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mike leake reds[See the updates below, as the sides are reportedly now in agreement.]

Might the Cardinals finally get their starting pitcher addition this offseason?

Chris Cotillo reports that there’s “growing belief” that Mike Leake will sign soon, which, at this time of year, I would read to mean that a deal is probably just about done, with an eye toward being complete in advance of the holiday. Cotillo says that the Cardinals are a strong contender, and later adds that they are viewed as favorites.

Leake has been connected to the Cardinals before this offseason, and we know that the Cardinals need to pick up at least one starting pitcher, given their tenuous rotation situation. Various projections have Leake, 28, getting a five-year deal in the $80 million range, though that was before the market exploded upward in December. Will that impact Leake, given his youth? Or will he still be an affordable option, given his general lack of upside?

Michael wrote at length about Leake as a possible target for the Cubs earlier in the offseason, and it’s interesting how you look at things differently if you’re talking about a Cubs target or a Cardinals target. For example, this reads like a guy you’d want the Cardinals dropping $80+ million on:

What Leake fails to offer in upside, he provides in consistency. His 28th birthday is tomorrow, and a team could do much worse than a young, healthy pitcher with a low walk rate and a high ground ball rate. Unfortunately, without increasing his strikeouts at all, he will probably never enter that next level.

Steamer doesn’t seem to love Leake for 2016, though, by now, you can understand why. The system pegs him for just a 4.14 ERA (4.22 FIP), expecting his LOB% to trend down to 71.0% and his BABIP to move back up to a more normal .298. It does, however, anticipate that he’ll make 198 innings. Maybe an inning eater is more appropriate than a workhorse.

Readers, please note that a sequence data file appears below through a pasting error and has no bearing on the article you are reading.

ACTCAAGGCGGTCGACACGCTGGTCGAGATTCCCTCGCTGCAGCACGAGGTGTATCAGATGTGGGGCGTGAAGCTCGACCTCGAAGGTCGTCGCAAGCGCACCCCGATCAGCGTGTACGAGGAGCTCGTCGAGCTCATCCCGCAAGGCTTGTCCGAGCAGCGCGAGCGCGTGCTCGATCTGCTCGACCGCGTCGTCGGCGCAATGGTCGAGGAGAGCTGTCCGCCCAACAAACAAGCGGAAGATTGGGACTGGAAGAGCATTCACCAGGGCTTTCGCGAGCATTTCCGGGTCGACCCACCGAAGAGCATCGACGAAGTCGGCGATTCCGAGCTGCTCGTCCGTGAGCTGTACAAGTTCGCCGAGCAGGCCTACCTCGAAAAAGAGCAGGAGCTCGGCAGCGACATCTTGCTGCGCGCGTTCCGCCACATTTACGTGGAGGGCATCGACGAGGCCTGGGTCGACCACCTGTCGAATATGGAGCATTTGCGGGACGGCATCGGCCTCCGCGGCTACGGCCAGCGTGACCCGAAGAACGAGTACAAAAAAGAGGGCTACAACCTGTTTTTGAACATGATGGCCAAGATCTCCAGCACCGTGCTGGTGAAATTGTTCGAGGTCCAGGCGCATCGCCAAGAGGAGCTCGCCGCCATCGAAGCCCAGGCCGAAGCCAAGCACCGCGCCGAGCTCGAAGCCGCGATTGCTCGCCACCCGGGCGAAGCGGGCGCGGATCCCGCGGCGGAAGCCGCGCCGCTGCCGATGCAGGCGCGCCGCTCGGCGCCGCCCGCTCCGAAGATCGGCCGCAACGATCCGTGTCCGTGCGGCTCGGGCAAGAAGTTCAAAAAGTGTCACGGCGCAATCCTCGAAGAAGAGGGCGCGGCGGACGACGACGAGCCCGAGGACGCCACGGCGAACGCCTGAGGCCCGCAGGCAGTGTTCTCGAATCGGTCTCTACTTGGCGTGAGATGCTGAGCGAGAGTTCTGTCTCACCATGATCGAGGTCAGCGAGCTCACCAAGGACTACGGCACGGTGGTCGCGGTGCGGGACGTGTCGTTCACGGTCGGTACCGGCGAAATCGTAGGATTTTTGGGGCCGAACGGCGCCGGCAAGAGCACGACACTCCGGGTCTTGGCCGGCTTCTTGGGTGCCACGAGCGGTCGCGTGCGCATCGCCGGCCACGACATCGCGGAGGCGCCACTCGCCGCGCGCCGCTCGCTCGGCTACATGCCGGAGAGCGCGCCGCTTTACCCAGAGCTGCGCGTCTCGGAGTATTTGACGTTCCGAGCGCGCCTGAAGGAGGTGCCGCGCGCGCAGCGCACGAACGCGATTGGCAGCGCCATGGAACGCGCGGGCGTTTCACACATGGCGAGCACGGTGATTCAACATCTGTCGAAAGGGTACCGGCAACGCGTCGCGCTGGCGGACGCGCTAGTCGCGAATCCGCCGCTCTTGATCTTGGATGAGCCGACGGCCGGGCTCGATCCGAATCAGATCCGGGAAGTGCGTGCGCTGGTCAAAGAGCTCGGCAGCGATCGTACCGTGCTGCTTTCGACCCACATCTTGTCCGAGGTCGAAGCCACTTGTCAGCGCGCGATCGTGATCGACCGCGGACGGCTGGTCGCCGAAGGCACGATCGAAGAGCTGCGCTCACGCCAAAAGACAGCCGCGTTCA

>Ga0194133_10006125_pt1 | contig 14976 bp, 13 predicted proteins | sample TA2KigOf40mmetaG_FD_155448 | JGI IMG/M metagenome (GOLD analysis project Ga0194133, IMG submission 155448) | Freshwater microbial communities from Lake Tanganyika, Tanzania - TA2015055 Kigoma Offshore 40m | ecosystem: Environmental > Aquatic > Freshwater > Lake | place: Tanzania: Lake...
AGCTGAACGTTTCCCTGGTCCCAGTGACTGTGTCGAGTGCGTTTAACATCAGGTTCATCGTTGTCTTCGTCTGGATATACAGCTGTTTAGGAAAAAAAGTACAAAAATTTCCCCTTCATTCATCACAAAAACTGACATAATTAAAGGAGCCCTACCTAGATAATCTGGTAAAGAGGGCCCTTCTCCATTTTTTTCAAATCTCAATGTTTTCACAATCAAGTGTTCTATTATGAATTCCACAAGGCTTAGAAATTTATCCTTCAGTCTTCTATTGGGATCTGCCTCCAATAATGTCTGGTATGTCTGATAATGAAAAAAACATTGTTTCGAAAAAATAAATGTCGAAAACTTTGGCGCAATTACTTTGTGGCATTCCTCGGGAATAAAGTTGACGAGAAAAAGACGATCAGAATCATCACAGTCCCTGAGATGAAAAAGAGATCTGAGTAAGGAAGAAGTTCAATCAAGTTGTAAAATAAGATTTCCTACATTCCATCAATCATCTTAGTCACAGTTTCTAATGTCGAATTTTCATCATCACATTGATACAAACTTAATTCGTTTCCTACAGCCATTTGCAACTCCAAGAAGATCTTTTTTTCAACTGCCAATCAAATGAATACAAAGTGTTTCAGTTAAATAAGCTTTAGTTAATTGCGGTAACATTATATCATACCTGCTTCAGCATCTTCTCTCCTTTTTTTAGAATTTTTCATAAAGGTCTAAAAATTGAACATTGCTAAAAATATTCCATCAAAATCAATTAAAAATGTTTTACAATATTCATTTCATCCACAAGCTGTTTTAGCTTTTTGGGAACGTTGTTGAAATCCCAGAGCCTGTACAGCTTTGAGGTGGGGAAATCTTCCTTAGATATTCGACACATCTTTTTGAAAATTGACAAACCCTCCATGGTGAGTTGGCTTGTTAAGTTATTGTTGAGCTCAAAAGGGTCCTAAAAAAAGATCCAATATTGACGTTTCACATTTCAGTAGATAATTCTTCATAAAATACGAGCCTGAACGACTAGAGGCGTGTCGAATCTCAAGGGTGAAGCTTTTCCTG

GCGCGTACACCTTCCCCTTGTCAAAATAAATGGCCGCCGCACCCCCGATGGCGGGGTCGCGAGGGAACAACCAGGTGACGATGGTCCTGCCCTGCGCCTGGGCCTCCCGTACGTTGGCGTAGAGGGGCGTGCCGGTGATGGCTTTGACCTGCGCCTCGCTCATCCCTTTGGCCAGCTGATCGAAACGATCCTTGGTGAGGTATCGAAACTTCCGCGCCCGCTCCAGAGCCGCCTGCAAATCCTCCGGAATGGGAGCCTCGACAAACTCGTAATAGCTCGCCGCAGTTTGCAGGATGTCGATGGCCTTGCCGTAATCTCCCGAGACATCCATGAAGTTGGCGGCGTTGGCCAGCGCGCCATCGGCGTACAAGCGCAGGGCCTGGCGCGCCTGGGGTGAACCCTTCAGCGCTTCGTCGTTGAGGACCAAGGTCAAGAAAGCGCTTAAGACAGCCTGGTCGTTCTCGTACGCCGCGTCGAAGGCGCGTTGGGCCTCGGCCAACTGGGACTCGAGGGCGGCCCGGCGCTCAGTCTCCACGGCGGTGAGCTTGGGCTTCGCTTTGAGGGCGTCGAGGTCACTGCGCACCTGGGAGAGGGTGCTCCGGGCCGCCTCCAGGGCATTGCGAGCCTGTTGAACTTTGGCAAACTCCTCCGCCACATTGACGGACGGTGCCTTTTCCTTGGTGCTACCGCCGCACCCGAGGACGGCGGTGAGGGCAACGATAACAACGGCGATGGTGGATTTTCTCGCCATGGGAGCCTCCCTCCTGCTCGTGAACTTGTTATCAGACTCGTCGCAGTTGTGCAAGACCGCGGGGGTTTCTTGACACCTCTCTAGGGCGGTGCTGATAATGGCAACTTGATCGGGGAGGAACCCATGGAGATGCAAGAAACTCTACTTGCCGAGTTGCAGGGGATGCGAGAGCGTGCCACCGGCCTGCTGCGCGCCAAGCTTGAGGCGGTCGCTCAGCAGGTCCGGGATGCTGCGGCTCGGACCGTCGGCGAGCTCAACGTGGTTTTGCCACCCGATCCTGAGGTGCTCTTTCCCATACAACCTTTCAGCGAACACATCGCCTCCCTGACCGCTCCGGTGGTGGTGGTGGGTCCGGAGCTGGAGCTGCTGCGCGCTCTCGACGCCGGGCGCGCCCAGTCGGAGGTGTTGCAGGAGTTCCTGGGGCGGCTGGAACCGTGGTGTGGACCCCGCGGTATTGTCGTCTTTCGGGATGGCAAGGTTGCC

Leake is young, and has been consistently decent, but not great. There’s value in that, especially in the latter half of the rotation. But Leake remains a guy whose average season’s worth of WAR is under 2.0, so he’s probably not going to give you more than steadiness.

I think Cubs fans would rather see the Cardinals commit five years to a guy like that than to acquire a higher-upside guy in trade. Of course, there’s always a chance that there’s some untapped potential in Leake’s arm that the Cardinals could bring out.

We’ll see if that’s where he actually lands, and then we’ll see how it impacts the rest of the Cardinals’ offseason.

UPDATE: Ken Rosenthal adds smoke, say that the sides are “close.” Seems like this is going to happen.

UPDATE 2: Chris Cotillo adds that the deal is expected to be in the five-year, $75 million range.

UPDATE 3: And there it is:

We’ll see the final numbers when it’s all settled, but Leake is a solid addition to the Cardinals, even if not a sexy one. Though I should point out the Kyle Lohse comparison that was mentioned in the comments and in some places on Twitter. Lohse was probably a bit better than people remember before coming to the Cardinals, but still – it’s a reminder that this profile of a pitcher can get better as he passes age 30, and the Cardinals have done it before.

I’ll have more thoughts on the impact to the Cardinals soon.

UPDATE 4: This is a surprising addition:

A no-trade clause for Leake? I’m surprised the Cardinals had to go there, especially on a five-year deal. The Cubs included no-trade rights in all three of their major free agent signings this offseason, though, so maybe it’s just becoming more commonplace.

And the deal:

That’s a whole lotta money for a steady, back-of-the-rotation type, but pitching is expensive. I’ll say it again: you know what was a great deal? The John Lackey deal.

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